In the tumultuous nature of professional sports, it’s easy to forget how many quality human beings are actually a part of the industry.
In Philadelphia, it’s sometimes even easier to forget. While this city has a well-deserved reputation of demanding the best out of its professional athletes – and there’s absolutely nothing wrong with that – we often don’t pay attention to what they do that’s good off the field, court, or ice. We also don’t pay attention to the trials and tribulations they go through that aren’t disclosed through the media.
That brings me to Shayne Gostisbehere. The guy had a stellar rookie campaign, and has since fallen back to Earth. He was made a healthy scratch for a few games last season – which he says in this Players’ Tribune article that was tough to deal with, but that being away from that, even for just one night, “can really help.”
But it’s the hip injury at the end of his rookie season, which was the same injury that derailed his sister’s Olympic dreams, that seemed to define just exactly what kind of character he has.
A month earlier I was nobody, for real. Suddenly I was somebody — and I was somebody in NHL. That entire rookie year was so special. The Philly fans are amazing. Everybody I met knew how to pronounce my name — that’s how you know the love is real. I remember seeing the 👻🐻 signs in the crowd, I loved that.
But, yeah, that rookie season I fell in love with Philly. And I felt the ❤️ right back.
At the end of the season, though, I was reminded again how unpredictable life can be. I had a hip injury, and when the team doctor gave me the diagnosis, I couldn’t believe it — it was the exact same injury my sister had all of those years ago.
I knew how far technology had advanced since she’d had her surgery, and I was in better hands with our medical team than she was back then, but still I remembered the look on her face when she tried to skate again. It was hard not to think about it.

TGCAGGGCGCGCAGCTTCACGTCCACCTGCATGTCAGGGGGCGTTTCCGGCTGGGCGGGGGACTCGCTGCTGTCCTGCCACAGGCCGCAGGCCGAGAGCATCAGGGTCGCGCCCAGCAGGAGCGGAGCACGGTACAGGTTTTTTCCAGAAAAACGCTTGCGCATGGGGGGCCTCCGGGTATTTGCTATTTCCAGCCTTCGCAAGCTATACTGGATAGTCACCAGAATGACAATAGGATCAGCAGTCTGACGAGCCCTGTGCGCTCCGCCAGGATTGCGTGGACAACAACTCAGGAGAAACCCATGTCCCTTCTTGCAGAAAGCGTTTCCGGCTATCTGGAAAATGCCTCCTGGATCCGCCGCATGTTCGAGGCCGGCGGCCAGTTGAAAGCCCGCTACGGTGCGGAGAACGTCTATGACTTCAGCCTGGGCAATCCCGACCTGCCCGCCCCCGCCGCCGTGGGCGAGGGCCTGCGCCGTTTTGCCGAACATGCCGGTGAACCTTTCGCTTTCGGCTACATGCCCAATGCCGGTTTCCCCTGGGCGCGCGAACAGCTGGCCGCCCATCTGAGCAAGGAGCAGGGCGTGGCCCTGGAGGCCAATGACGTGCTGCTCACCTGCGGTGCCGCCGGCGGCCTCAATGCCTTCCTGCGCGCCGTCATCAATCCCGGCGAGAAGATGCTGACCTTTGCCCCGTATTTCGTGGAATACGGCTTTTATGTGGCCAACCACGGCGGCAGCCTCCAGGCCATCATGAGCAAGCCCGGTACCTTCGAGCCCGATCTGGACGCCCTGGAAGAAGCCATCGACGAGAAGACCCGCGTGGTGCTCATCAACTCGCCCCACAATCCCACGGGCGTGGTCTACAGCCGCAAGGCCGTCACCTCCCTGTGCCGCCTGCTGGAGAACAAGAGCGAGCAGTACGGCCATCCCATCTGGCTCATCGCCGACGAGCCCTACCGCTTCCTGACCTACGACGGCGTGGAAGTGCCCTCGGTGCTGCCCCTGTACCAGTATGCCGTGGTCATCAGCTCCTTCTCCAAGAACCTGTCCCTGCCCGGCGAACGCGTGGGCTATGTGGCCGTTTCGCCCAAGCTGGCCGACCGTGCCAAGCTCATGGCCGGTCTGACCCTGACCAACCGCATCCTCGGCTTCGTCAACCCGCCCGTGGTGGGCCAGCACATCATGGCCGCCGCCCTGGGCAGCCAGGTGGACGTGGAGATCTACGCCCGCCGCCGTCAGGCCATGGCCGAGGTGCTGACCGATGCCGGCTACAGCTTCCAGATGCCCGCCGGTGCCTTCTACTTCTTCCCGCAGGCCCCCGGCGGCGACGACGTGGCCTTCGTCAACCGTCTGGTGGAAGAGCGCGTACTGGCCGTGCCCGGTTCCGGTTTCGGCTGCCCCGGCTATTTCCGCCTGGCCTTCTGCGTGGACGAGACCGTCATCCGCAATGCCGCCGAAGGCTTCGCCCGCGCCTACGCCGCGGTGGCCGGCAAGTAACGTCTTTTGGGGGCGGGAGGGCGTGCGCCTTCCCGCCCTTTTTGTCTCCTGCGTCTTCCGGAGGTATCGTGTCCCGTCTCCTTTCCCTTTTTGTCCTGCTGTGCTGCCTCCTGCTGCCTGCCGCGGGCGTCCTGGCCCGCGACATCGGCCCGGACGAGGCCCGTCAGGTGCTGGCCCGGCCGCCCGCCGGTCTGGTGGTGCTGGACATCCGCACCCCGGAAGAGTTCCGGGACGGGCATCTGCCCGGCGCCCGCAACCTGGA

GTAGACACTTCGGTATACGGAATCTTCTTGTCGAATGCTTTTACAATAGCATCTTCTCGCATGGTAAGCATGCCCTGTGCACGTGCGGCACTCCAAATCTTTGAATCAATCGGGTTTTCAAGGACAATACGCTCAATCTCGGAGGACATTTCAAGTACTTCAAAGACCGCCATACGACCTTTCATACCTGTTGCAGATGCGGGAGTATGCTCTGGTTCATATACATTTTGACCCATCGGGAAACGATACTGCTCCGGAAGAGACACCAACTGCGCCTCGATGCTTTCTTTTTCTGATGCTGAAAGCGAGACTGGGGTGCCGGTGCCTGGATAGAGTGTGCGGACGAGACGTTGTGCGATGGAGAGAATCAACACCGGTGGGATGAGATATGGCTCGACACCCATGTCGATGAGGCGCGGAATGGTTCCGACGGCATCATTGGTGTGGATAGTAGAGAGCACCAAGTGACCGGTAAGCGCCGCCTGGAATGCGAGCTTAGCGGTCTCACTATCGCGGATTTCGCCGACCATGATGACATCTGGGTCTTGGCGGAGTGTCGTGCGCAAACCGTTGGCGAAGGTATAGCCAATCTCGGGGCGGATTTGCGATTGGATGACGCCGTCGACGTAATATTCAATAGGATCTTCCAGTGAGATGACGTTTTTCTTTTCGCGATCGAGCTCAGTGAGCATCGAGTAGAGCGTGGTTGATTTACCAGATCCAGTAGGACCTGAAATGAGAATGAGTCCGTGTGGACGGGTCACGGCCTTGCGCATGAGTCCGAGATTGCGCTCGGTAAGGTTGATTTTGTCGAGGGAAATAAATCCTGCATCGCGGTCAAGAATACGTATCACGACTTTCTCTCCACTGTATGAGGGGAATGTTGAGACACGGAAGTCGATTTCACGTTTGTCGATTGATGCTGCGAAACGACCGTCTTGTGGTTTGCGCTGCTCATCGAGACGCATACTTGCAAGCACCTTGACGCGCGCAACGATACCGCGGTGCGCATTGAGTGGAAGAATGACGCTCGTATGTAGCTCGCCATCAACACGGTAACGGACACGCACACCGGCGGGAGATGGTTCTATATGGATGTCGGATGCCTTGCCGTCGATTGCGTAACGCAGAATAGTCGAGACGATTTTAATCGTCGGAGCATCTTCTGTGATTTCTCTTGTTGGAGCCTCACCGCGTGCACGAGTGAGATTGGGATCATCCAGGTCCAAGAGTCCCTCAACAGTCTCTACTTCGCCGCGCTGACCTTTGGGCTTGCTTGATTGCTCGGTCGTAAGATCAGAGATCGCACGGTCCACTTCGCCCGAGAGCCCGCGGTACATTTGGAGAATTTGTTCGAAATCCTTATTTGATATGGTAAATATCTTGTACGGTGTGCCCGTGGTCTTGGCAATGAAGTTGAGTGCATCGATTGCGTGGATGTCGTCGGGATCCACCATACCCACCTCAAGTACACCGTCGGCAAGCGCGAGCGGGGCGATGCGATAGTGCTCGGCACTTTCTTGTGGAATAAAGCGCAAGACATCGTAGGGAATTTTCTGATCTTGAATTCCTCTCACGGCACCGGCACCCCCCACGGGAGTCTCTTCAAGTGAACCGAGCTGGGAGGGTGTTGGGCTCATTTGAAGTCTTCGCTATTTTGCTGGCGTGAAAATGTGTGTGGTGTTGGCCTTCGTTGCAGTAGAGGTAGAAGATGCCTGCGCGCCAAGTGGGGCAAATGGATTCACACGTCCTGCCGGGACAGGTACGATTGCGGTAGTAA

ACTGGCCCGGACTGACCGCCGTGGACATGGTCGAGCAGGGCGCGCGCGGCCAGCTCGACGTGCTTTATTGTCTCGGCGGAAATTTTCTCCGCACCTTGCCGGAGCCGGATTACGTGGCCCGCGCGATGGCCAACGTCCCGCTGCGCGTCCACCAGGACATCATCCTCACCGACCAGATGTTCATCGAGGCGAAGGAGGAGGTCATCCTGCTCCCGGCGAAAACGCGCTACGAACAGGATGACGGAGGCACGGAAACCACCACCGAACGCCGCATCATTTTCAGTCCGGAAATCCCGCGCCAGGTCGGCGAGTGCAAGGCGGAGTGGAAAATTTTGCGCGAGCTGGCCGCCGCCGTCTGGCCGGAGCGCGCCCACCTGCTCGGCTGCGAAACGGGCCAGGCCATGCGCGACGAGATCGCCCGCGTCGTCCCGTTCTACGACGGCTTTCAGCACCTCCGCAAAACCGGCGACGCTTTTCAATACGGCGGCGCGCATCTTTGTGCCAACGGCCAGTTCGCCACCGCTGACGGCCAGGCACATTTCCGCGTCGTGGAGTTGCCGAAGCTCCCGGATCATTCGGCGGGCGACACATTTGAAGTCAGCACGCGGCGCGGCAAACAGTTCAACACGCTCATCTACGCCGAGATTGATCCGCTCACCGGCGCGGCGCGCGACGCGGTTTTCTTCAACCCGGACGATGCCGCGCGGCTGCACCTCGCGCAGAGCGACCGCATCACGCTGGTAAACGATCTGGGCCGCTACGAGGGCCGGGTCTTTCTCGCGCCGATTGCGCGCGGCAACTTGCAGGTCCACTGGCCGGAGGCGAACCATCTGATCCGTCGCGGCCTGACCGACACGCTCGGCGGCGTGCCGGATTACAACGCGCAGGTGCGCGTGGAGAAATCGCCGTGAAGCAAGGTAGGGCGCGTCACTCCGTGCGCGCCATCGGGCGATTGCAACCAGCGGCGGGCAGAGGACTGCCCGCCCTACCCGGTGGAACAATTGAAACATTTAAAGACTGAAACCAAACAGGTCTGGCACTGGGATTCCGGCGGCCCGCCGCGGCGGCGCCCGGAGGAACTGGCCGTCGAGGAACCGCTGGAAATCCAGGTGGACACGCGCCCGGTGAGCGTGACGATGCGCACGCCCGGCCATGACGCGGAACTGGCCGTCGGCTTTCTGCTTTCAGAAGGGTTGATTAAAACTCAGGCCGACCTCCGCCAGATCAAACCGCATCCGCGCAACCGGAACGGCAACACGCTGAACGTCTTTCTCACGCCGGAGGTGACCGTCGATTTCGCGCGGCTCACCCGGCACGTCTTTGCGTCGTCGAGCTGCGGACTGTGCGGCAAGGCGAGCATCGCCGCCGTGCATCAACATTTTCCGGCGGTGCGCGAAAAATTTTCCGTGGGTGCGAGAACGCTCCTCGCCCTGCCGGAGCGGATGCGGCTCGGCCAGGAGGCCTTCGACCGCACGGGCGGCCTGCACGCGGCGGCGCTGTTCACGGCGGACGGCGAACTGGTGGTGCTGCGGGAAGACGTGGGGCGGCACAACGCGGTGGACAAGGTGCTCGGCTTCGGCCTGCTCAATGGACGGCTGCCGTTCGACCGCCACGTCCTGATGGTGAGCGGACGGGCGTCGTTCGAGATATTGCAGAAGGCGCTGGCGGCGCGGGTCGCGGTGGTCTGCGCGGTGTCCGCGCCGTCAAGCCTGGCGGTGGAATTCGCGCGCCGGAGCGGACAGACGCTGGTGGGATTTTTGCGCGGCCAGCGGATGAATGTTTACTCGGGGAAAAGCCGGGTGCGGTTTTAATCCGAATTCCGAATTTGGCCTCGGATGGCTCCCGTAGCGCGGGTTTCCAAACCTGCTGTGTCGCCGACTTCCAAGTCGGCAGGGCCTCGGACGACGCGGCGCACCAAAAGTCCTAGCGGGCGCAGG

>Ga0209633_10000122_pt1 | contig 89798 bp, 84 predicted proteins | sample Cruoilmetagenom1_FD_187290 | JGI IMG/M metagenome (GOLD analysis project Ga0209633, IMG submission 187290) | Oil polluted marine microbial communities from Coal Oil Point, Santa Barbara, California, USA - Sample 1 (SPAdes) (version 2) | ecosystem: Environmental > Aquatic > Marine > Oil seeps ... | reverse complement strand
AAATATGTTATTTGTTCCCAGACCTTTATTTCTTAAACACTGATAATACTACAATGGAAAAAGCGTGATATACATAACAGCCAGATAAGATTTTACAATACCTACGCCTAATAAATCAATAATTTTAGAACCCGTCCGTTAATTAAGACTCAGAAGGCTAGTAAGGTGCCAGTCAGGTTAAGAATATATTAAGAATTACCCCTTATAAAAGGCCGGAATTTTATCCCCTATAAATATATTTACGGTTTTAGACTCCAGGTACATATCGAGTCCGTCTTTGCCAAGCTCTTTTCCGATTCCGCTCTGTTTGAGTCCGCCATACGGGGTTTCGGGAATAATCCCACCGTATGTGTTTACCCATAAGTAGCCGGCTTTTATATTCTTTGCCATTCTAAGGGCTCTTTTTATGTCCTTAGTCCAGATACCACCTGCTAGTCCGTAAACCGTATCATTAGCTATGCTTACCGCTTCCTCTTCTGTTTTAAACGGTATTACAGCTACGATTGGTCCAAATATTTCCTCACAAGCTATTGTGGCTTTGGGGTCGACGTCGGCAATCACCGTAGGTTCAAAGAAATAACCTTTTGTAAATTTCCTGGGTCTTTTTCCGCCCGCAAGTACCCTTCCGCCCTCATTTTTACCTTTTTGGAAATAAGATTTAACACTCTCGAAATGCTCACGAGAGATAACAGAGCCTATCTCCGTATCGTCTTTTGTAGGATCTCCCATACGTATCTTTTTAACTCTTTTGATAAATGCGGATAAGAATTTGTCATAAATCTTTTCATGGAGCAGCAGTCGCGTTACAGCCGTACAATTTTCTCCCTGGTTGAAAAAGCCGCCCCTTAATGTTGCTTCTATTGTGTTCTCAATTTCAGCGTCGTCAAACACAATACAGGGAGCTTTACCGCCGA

I leaned on Felicia to get to the NHL, and after the surgery, I needed her help again.
She had her nursing degree and my girlfriend, Gina, was in nursing school — so I was well taken care of. Physically, I felt like my rehab was going the way it was supposed to. Where my sister, my girlfriend and my mom helped me the most was on the mental side — they taught me the patience needed to heal properly. I’m a “go, go, go” guy, but just talking to my sister, having her tell me how she went through it, that was invaluable information for me to hear.
It’s real easy to push people away when you need them the most. Especially after a spectacular rookie season. But Ghost never let that go to his head, and he seems to be better for it right now.
Ghost also talks about this year’s team, saying it has a great mix of young guys and veterans. He praises Ivan Provorov, Wayne Simmonds, Claude Giroux and Jake Voracek. You know, the usual suspects. While he knows the team is working on things and still trying to find their game, he still wants to make Philly fans proud.
He ends his piece with advice to young hockey players and figure skaters – don’t take anything for granted.
You can read the entire column here.
You can follow Nick Piccone on Twitter (@nickpiccone) and e-mail him at firstname.lastname@example.org. Subscribe to his podcast on iTunes here and listen live on WildfireRadio.com every Friday at 2pm. Click here to read his pro wrestling articles on PhillyVoice. Follow Philly Influencer on Twitter (@PHL_Influencer), Facebook and Instagram.